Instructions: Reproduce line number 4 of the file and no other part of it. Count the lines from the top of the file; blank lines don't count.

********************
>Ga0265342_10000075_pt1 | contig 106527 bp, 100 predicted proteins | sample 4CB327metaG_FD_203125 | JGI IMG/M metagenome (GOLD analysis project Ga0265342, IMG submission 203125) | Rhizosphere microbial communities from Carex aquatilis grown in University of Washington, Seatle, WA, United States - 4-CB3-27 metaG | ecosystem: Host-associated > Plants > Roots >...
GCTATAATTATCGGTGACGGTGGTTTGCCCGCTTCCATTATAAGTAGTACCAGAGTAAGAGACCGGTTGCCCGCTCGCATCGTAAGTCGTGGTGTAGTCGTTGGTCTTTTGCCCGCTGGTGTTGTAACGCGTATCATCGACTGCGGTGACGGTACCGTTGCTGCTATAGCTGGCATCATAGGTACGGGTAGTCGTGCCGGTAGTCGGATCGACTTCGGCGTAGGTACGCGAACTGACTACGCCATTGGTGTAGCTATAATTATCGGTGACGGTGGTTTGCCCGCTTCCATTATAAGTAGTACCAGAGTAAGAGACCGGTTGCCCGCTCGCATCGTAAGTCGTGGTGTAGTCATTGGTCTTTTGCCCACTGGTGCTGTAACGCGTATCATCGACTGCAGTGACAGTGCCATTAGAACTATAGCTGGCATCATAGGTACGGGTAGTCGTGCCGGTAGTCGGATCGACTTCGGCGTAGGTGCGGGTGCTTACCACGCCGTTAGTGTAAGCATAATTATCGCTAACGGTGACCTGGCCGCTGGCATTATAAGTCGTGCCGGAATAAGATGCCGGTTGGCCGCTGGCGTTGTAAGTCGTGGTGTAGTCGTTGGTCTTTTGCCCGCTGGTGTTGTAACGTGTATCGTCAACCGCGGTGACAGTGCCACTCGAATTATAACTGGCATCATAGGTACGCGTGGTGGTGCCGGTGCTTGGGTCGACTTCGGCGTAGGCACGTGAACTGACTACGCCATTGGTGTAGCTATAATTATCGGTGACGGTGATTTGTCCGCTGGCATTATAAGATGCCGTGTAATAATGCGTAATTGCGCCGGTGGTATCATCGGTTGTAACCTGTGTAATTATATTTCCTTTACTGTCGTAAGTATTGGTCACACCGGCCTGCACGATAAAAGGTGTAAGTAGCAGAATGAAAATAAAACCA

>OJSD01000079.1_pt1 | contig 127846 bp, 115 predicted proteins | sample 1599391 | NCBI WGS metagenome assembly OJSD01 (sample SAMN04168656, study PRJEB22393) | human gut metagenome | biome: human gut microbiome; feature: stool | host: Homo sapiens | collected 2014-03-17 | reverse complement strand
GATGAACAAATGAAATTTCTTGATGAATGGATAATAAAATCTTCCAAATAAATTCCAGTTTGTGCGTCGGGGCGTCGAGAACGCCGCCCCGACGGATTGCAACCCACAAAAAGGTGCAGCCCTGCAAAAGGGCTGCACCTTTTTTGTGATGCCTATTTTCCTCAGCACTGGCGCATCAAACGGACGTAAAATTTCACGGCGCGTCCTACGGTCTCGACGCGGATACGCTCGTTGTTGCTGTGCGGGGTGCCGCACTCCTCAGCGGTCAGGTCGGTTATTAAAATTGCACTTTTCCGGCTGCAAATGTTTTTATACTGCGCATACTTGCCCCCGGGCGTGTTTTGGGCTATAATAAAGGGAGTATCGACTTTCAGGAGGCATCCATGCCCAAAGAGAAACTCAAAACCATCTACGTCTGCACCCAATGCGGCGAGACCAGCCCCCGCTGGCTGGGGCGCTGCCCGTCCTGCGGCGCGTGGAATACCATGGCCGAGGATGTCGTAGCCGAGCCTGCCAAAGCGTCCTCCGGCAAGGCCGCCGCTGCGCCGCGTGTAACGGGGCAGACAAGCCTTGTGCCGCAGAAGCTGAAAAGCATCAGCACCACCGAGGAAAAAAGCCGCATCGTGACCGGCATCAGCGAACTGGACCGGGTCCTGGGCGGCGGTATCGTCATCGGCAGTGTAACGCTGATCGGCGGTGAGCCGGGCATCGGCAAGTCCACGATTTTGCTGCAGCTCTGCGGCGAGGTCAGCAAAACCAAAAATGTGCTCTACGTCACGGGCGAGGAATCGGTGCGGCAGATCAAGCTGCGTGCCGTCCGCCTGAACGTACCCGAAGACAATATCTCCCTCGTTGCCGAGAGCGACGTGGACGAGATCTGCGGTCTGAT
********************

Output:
GATGAACAAATGAAATTTCTTGATGAATGGATAATAAAATCTTCCAAATAAATTCCAGTTTGTGCGTCGGGGCGTCGAGAACGCCGCCCCGACGGATTGCAACCCACAAAAAGGTGCAGCCCTGCAAAAGGGCTGCACCTTTTTTGTGATGCCTATTTTCCTCAGCACTGGCGCATCAAACGGACGTAAAATTTCACGGCGCGTCCTACGGTCTCGACGCGGATACGCTCGTTGTTGCTGTGCGGGGTGCCGCACTCCTCAGCGGTCAGGTCGGTTATTAAAATTGCACTTTTCCGGCTGCAAATGTTTTTATACTGCGCATACTTGCCCCCGGGCGTGTTTTGGGCTATAATAAAGGGAGTATCGACTTTCAGGAGGCATCCATGCCCAAAGAGAAACTCAAAACCATCTACGTCTGCACCCAATGCGGCGAGACCAGCCCCCGCTGGCTGGGGCGCTGCCCGTCCTGCGGCGCGTGGAATACCATGGCCGAGGATGTCGTAGCCGAGCCTGCCAAAGCGTCCTCCGGCAAGGCCGCCGCTGCGCCGCGTGTAACGGGGCAGACAAGCCTTGTGCCGCAGAAGCTGAAAAGCATCAGCACCACCGAGGAAAAAAGCCGCATCGTGACCGGCATCAGCGAACTGGACCGGGTCCTGGGCGGCGGTATCGTCATCGGCAGTGTAACGCTGATCGGCGGTGAGCCGGGCATCGGCAAGTCCACGATTTTGCTGCAGCTCTGCGGCGAGGTCAGCAAAACCAAAAATGTGCTCTACGTCACGGGCGAGGAATCGGTGCGGCAGATCAAGCTGCGTGCCGTCCGCCTGAACGTACCCGAAGACAATATCTCCCTCGTTGCCGAGAGCGACGTGGACGAGATCTGCGGTCTGAT